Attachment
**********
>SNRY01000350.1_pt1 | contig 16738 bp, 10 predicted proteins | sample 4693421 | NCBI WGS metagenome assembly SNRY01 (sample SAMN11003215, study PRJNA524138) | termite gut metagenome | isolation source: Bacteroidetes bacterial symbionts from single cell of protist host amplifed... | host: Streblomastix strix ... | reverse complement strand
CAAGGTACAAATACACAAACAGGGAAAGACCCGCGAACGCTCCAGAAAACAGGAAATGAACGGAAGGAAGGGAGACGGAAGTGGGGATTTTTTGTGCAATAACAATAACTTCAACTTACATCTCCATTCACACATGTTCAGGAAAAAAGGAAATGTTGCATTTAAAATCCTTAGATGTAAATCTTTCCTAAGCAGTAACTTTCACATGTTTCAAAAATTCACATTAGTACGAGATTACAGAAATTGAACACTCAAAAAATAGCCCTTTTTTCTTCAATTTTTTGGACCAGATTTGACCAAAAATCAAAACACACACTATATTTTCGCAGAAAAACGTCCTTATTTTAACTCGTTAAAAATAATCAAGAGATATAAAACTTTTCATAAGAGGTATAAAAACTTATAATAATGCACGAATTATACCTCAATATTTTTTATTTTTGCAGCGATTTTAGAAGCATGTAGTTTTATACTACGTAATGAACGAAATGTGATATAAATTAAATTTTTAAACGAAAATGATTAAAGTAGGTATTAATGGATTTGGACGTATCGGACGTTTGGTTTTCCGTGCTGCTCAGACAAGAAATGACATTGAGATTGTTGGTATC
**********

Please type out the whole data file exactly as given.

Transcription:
>SNRY01000350.1_pt1 | contig 16738 bp, 10 predicted proteins | sample 4693421 | NCBI WGS metagenome assembly SNRY01 (sample SAMN11003215, study PRJNA524138) | termite gut metagenome | isolation source: Bacteroidetes bacterial symbionts from single cell of protist host amplifed... | host: Streblomastix strix ... | reverse complement strand
CAAGGTACAAATACACAAACAGGGAAAGACCCGCGAACGCTCCAGAAAACAGGAAATGAACGGAAGGAAGGGAGACGGAAGTGGGGATTTTTTGTGCAATAACAATAACTTCAACTTACATCTCCATTCACACATGTTCAGGAAAAAAGGAAATGTTGCATTTAAAATCCTTAGATGTAAATCTTTCCTAAGCAGTAACTTTCACATGTTTCAAAAATTCACATTAGTACGAGATTACAGAAATTGAACACTCAAAAAATAGCCCTTTTTTCTTCAATTTTTTGGACCAGATTTGACCAAAAATCAAAACACACACTATATTTTCGCAGAAAAACGTCCTTATTTTAACTCGTTAAAAATAATCAAGAGATATAAAACTTTTCATAAGAGGTATAAAAACTTATAATAATGCACGAATTATACCTCAATATTTTTTATTTTTGCAGCGATTTTAGAAGCATGTAGTTTTATACTACGTAATGAACGAAATGTGATATAAATTAAATTTTTAAACGAAAATGATTAAAGTAGGTATTAATGGATTTGGACGTATCGGACGTTTGGTTTTCCGTGCTGCTCAGACAAGAAATGACATTGAGATTGTTGGTATC